Lincoln and Douglas Debates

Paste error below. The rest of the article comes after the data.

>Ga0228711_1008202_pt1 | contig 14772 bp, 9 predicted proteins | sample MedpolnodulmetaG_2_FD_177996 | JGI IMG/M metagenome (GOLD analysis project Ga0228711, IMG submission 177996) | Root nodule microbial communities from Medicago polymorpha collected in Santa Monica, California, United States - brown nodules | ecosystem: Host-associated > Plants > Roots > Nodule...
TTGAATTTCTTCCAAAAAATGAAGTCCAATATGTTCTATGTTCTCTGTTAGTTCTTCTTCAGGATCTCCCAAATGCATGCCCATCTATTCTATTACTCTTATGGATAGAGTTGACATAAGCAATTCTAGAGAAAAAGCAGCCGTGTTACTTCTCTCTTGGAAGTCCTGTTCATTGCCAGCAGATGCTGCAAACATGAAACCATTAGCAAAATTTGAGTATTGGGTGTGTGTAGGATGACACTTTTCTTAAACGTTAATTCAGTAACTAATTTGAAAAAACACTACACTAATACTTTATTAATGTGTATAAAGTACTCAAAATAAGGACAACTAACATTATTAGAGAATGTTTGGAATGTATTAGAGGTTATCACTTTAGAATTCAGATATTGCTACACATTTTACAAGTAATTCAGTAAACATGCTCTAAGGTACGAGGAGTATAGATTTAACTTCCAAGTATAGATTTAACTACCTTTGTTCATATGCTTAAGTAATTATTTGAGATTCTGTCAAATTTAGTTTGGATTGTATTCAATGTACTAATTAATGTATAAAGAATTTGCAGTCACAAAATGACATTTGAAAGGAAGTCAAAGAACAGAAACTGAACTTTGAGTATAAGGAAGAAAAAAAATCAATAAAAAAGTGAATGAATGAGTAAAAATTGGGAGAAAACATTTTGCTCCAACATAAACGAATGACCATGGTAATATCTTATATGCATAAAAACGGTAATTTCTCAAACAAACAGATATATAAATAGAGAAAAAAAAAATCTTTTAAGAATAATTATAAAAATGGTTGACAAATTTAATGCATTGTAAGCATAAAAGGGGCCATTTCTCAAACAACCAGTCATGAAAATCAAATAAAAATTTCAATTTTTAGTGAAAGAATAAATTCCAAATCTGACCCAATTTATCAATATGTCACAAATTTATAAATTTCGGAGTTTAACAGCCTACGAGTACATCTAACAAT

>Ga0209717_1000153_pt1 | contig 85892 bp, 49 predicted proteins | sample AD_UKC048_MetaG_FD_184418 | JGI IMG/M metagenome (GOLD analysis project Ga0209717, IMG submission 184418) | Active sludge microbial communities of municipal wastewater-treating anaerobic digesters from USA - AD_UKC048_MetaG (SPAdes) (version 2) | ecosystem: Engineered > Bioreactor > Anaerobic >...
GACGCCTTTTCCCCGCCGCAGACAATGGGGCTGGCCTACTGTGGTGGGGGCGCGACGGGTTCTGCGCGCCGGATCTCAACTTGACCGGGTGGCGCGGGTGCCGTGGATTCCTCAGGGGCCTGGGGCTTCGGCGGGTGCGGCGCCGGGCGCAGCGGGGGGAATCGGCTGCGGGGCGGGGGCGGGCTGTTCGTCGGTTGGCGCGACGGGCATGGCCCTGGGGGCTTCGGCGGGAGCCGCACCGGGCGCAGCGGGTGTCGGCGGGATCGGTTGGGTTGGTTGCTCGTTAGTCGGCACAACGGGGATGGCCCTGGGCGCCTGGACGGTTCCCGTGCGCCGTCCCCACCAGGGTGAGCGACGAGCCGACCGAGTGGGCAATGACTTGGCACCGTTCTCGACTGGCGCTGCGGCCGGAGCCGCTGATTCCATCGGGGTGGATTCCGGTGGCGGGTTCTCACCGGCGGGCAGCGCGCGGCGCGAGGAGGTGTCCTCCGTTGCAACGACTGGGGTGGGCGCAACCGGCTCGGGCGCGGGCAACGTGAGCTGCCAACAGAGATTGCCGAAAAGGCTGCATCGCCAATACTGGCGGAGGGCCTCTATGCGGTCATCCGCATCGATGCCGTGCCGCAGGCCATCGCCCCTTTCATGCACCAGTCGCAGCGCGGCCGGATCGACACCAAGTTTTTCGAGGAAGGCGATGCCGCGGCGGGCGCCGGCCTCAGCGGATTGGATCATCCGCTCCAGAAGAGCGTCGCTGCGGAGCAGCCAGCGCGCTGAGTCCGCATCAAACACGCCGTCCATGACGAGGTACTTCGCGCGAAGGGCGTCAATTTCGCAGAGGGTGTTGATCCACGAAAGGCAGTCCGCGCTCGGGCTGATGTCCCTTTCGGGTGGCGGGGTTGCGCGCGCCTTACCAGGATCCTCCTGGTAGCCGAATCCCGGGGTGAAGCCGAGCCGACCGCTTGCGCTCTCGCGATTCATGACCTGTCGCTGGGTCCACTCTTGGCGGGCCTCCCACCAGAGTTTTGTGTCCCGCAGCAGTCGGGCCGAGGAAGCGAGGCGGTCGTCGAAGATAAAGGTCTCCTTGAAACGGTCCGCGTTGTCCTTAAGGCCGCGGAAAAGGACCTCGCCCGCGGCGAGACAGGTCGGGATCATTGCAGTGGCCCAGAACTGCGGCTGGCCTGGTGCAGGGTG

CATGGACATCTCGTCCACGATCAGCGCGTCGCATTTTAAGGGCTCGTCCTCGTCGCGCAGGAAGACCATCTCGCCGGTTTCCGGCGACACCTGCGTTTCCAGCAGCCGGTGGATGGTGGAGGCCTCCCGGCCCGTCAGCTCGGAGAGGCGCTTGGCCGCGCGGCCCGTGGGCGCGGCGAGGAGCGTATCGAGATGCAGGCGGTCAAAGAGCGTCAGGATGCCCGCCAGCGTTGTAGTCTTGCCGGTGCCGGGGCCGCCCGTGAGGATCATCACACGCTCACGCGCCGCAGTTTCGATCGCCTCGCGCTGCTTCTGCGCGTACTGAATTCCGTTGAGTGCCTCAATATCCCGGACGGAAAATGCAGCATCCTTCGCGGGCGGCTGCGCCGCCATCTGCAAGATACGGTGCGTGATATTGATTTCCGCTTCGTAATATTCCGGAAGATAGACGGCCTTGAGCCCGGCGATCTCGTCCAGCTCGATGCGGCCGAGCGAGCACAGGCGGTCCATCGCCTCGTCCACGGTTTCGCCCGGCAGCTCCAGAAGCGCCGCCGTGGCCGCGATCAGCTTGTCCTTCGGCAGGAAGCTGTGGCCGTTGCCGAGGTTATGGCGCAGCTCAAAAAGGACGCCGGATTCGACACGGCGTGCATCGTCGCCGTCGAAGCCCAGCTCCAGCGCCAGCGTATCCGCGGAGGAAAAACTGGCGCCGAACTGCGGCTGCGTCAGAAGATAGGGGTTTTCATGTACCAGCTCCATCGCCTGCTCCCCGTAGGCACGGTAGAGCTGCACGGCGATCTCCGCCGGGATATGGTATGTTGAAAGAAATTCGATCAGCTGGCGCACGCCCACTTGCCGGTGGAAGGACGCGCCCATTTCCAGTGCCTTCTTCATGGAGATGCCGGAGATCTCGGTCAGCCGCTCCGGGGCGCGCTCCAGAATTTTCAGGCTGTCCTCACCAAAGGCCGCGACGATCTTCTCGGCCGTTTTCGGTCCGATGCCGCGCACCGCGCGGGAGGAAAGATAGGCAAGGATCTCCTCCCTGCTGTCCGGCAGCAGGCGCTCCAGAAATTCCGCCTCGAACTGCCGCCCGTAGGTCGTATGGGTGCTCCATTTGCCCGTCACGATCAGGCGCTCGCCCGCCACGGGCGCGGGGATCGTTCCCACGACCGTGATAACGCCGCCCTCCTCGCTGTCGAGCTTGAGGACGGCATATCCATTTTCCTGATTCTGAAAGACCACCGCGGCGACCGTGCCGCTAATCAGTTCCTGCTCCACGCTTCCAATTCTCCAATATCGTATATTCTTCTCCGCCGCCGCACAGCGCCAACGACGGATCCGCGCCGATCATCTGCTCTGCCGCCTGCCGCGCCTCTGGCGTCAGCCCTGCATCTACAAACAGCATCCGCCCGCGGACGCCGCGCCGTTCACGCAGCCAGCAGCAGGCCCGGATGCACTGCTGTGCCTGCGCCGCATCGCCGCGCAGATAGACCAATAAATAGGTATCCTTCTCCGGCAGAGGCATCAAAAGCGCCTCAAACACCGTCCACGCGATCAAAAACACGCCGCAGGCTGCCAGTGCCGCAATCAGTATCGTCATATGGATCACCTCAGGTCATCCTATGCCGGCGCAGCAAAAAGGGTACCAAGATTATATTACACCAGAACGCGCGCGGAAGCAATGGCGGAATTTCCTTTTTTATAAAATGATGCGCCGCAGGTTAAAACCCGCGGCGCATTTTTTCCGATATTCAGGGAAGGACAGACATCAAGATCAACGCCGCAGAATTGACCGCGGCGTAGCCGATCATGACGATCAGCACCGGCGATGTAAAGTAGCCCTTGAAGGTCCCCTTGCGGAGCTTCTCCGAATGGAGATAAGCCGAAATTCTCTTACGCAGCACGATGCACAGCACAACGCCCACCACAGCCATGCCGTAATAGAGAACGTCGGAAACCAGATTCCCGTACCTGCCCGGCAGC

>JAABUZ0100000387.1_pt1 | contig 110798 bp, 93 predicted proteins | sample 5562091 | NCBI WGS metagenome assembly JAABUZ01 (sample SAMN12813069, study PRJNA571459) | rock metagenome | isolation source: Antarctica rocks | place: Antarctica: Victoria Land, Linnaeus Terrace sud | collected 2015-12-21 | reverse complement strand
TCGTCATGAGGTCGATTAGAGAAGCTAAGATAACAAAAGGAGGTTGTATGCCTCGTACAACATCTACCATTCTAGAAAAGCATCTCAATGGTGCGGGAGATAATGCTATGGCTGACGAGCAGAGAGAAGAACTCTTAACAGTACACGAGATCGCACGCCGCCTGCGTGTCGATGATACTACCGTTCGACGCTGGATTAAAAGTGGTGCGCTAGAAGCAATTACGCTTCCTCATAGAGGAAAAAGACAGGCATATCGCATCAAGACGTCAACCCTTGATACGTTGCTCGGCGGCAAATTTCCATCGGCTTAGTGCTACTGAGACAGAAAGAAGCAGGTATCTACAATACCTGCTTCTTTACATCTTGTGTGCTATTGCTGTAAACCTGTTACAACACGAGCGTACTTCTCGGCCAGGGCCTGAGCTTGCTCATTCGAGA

The Lincoln-Douglas debates of 1858 were a series of seven debates between Abraham Lincoln, the republican candidate, and the incumbent Senator Stephen Douglas, a Democratic Party candidate, for a seat in the United States Senate. During the time period of the debates, Senators were elected by state legislators; therefore Lincoln and Douglas were competing for their respective parties to win control of the Illinois Legislature. The main issue for the debates was overwhelmingly about slavery and anything tied into dealing with slavery. “As the fifties wore on, an exhaustive, exacerbating and essentially futile conflict over slavery raged to the exclusion of nearly all other topics.” So, with slavery at the center of attention, you had two politicians at the end of both spectrums. First, you had the incumbent Senator Stephen Douglas, who was definitely pro-slavery. Then, of course, you had Abraham Lincoln who opposed Stephen Douglas’s ideas. The debates were to be held in each of the nine congressional districts in Illinois. The debates themselves were a very big deal. They came at a time in which our nation was at a crossroads of very important issues to come, with slavery at the helm. The debates drew very large crowds which were enormously in-tune with what was going on and were deeply entrenched to which side they were on. Newspapers also sent court reporters to type the complete text of the debates, which would be released nationally. The newspaper coverage of the debates was deeply biased as well, with each side having different newspapers in their corner. “For the first time reporters were assigned to cover candidates throughout the long campaign season. The Chicago Press and Tribune, the most influential Republican paper in the state, sent the skilled shorthand expert Robert R. Hitt to report every word of the debates, and James B. Sheridan and Henry Binmore performed the same service for Douglas’s organ, the...
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